Letter: Langley’s lost generation of homeowners

Editor: We saw in an article published in the Times on Jan. 3, explaining that condo values across Langley have increased dramatically. It wasn’t only condos, either — almost every type of home has had its assessed value increase.

This means a few things: One, it means overall the economy is doing well;

Two, it means those people who currently own a condo, a detached home, or a townhouse will more than likely see their property taxes go up;

Three, it means that it is continuing to become more difficult for young people to buy a home in Langley.

Granted, there is a good side — increased property taxes mean more services (we hope) and existing homeowner’s net worth is increasing at never before seen rates (assuming they are not re-leveraging their assets). This is good news, and should be celebrated.

However, for those of us who are either currently or will shortly be searching for a place to buy and call home, things have become even more difficult.

Vacancy rates of all kinds of housing are exceedingly low in Metro Vancouver, and without adequate supply this won’t be changing anytime soon.

In order for Langley (Township and City) to ensure that it has the population to justify building the transit we desperately need, to remain the type of town where people who want the best for their family can afford to live, and for it to remain a vibrant, welcoming place to call home, we need to increase the supply of affordable homes.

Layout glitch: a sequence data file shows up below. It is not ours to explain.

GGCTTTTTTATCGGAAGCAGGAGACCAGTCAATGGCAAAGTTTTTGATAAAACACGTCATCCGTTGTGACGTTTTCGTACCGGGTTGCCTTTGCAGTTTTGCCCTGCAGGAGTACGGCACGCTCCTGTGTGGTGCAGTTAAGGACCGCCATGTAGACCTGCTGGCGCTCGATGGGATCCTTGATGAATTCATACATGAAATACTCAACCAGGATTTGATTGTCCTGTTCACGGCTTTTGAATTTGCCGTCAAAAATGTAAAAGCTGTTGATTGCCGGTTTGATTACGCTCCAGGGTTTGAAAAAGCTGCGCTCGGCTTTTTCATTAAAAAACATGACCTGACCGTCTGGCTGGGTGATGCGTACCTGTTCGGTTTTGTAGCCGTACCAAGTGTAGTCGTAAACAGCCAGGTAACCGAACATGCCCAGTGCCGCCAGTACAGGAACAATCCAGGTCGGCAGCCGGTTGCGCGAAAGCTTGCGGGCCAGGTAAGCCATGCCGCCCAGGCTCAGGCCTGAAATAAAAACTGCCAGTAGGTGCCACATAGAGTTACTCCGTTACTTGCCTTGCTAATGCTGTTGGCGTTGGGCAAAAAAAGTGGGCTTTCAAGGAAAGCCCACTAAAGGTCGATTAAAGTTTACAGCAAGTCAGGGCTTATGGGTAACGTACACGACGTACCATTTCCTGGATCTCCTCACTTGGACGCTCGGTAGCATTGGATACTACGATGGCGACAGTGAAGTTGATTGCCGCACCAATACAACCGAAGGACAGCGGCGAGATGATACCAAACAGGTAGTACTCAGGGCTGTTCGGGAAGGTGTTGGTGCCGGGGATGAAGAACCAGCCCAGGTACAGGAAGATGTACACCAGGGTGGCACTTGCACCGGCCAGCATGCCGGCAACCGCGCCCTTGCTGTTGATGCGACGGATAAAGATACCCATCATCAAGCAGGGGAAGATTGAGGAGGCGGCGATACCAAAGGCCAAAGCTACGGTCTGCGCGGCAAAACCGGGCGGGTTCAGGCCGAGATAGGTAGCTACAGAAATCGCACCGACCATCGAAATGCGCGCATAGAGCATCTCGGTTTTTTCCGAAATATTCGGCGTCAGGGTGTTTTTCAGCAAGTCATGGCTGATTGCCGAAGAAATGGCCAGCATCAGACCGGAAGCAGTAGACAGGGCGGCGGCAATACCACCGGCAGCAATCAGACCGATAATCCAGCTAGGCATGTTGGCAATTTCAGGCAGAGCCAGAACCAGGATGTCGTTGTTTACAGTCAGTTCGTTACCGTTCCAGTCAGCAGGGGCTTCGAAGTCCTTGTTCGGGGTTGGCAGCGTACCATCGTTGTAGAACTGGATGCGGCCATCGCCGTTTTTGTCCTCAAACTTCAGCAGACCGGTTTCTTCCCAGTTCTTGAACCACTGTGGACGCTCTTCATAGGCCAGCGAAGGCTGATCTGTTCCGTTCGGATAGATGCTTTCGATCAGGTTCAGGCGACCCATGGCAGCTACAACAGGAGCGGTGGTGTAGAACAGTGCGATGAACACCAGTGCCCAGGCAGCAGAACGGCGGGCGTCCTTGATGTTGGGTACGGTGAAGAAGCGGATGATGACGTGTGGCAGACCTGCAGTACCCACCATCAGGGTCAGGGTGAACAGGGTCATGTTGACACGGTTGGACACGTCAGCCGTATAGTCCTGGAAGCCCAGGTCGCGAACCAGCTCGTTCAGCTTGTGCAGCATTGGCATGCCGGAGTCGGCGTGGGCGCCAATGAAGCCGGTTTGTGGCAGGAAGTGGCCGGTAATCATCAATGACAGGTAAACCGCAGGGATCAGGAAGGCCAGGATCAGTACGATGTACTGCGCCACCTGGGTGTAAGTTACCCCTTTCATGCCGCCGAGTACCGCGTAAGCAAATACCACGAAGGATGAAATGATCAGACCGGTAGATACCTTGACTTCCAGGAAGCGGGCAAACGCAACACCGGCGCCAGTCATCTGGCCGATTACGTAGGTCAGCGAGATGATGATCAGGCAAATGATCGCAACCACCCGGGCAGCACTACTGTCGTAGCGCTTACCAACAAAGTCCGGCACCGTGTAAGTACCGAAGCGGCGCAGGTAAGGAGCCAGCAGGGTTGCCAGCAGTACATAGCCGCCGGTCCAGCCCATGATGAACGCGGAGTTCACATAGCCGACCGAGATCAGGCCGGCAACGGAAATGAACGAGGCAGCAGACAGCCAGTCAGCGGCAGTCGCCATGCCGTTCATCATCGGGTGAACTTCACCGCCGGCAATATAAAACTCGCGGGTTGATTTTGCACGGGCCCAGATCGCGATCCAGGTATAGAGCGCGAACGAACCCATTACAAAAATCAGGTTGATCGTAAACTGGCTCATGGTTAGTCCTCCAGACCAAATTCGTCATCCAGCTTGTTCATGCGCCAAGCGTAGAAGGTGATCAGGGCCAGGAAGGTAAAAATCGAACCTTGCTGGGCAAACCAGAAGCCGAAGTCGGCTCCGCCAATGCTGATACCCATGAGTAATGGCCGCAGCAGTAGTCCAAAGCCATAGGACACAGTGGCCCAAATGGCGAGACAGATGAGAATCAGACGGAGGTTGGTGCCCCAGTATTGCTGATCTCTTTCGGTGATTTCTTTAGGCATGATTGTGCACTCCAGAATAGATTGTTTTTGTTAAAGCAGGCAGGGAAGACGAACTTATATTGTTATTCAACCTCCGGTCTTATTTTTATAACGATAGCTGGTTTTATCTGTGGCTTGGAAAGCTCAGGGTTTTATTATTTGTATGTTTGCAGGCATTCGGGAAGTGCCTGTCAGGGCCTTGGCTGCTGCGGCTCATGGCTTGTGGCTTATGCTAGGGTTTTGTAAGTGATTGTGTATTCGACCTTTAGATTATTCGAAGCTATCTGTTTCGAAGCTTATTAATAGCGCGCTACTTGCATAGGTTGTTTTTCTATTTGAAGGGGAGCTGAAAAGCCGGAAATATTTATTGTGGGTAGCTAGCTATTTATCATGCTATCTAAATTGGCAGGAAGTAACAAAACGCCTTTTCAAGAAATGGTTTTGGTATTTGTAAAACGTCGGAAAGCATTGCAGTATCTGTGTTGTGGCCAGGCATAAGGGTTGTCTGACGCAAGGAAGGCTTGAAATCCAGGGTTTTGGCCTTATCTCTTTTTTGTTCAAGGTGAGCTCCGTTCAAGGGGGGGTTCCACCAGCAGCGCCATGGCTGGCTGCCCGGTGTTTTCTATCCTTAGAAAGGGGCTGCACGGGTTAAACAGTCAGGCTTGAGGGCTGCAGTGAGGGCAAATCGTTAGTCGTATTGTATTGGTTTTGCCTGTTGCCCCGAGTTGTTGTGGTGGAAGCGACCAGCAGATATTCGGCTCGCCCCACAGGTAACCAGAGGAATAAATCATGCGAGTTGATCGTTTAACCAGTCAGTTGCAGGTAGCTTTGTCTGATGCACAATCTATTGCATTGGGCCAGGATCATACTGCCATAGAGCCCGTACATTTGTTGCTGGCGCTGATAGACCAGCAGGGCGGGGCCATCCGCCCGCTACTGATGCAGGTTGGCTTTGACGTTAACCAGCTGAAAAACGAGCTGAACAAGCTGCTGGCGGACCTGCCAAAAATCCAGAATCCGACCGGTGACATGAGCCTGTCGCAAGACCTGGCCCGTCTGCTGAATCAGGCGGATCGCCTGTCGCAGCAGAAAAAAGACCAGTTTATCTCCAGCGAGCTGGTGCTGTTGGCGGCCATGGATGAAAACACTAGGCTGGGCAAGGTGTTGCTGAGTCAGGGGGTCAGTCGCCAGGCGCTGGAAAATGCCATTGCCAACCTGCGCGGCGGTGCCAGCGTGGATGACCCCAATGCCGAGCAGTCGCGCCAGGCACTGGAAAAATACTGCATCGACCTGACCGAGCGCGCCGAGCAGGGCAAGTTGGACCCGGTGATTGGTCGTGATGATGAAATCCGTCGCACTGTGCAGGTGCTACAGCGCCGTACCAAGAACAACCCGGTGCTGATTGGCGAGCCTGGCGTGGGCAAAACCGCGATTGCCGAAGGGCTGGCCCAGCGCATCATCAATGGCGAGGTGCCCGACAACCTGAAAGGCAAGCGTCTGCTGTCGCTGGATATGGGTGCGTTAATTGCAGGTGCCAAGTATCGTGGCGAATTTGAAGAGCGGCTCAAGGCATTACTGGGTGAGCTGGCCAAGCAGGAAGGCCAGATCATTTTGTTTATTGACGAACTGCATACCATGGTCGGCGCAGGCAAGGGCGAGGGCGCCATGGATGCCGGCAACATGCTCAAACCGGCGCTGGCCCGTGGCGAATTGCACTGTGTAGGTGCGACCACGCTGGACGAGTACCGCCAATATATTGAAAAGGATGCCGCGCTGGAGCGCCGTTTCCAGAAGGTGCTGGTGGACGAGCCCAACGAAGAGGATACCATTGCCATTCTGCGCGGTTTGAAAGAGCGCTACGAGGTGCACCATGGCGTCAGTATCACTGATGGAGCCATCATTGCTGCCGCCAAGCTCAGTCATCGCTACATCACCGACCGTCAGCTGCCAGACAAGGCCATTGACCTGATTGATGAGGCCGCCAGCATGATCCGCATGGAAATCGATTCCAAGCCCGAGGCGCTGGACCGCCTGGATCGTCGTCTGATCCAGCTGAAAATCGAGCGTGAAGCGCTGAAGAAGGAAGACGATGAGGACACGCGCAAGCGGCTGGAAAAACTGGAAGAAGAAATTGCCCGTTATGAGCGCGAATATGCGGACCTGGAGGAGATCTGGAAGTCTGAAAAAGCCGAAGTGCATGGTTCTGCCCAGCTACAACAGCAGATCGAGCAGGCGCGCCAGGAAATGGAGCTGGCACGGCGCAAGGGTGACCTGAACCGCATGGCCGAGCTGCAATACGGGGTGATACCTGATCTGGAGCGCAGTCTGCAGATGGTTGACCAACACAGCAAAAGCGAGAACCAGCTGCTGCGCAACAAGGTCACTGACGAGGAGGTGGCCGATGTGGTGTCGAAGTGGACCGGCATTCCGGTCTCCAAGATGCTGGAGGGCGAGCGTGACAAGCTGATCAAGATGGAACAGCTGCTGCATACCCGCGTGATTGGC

In a recent Financial Post article, Diane Francis suggested banning foreign home ownership like they have recently done in New Zealand.

Tom Davidoff, a Real Estate professor at UBC has suggested raising property taxes while reducing income and sales taxes as a way to combat the rising tide of home prices. The Fraser Institute released a recent study showing that Metro Vancouver could increase its density levels to help with the affordability crisis.

Whatever the answer is, it needs to be done responsibly and it needs to be done soon – or else a generation of people who have grown up in Langley will have to look elsewhere. That would be a sad day.

Michael Pratt,


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